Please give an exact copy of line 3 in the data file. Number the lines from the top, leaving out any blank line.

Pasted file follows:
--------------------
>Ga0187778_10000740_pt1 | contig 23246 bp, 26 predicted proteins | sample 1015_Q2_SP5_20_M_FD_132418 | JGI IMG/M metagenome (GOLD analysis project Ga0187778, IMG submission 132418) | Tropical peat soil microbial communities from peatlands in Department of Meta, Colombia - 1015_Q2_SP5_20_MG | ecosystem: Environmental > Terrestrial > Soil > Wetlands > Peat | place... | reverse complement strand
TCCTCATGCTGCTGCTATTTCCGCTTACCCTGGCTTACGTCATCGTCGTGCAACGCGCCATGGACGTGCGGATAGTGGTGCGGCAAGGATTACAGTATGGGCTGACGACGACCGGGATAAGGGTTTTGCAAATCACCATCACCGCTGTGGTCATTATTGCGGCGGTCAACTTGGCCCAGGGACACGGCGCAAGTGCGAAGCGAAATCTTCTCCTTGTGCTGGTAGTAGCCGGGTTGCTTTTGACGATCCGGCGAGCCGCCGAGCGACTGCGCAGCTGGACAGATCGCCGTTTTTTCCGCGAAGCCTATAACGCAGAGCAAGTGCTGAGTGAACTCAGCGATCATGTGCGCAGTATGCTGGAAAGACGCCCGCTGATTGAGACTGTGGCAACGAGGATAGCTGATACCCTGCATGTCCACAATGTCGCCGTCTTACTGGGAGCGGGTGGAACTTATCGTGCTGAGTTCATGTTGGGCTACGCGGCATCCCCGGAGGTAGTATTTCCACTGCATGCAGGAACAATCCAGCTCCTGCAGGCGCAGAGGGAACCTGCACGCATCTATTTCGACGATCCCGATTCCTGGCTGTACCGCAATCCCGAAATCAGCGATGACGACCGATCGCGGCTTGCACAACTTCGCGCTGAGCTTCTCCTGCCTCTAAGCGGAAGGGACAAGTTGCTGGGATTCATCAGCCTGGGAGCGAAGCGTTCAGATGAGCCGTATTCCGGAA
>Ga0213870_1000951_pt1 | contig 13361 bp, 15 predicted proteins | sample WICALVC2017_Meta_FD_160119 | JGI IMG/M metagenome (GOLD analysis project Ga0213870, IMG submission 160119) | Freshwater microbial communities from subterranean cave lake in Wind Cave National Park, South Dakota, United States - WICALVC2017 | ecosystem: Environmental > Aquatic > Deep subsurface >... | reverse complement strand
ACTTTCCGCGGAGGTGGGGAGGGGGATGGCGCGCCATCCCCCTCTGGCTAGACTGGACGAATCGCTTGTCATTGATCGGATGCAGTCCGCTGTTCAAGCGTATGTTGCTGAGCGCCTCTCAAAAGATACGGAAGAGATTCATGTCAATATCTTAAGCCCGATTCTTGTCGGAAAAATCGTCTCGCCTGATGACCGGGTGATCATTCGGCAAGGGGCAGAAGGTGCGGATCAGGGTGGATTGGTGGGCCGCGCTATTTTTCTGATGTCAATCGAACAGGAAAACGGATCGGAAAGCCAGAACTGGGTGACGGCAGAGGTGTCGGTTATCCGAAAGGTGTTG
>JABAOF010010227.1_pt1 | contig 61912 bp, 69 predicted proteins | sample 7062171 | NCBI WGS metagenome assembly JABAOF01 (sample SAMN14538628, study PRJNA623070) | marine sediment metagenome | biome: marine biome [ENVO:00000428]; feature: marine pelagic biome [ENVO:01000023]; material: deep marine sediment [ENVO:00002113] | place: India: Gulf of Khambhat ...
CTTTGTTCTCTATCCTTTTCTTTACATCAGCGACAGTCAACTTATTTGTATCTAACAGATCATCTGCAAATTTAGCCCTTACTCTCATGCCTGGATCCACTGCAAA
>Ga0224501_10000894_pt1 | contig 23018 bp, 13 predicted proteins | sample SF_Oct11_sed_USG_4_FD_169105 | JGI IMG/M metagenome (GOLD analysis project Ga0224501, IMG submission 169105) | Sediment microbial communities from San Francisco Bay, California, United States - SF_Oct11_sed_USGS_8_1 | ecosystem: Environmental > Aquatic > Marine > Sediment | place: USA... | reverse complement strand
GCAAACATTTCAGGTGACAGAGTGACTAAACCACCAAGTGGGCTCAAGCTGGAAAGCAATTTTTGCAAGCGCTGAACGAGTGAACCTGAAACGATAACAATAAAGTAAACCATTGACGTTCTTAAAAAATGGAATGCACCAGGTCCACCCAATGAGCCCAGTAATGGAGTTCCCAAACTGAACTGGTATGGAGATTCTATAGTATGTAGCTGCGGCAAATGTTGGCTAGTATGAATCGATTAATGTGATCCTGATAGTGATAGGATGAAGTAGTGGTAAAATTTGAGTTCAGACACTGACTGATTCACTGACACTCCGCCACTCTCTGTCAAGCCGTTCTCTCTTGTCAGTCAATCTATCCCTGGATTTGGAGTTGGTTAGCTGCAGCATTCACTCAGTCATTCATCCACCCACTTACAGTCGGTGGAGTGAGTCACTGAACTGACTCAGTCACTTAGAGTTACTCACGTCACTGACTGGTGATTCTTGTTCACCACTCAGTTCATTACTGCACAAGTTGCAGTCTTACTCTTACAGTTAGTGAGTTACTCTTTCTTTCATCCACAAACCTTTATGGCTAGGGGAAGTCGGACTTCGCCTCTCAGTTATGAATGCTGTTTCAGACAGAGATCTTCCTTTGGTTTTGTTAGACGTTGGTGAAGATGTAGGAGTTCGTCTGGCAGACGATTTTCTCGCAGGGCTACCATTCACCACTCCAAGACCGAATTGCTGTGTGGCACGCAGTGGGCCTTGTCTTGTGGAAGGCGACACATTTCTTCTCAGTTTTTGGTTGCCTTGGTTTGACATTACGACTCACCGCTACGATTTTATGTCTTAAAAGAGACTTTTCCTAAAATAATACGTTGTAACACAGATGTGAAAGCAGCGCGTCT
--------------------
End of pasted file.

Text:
>Ga0213870_1000951_pt1 | contig 13361 bp, 15 predicted proteins | sample WICALVC2017_Meta_FD_160119 | JGI IMG/M metagenome (GOLD analysis project Ga0213870, IMG submission 160119) | Freshwater microbial communities from subterranean cave lake in Wind Cave National Park, South Dakota, United States - WICALVC2017 | ecosystem: Environmental > Aquatic > Deep subsurface >... | reverse complement strand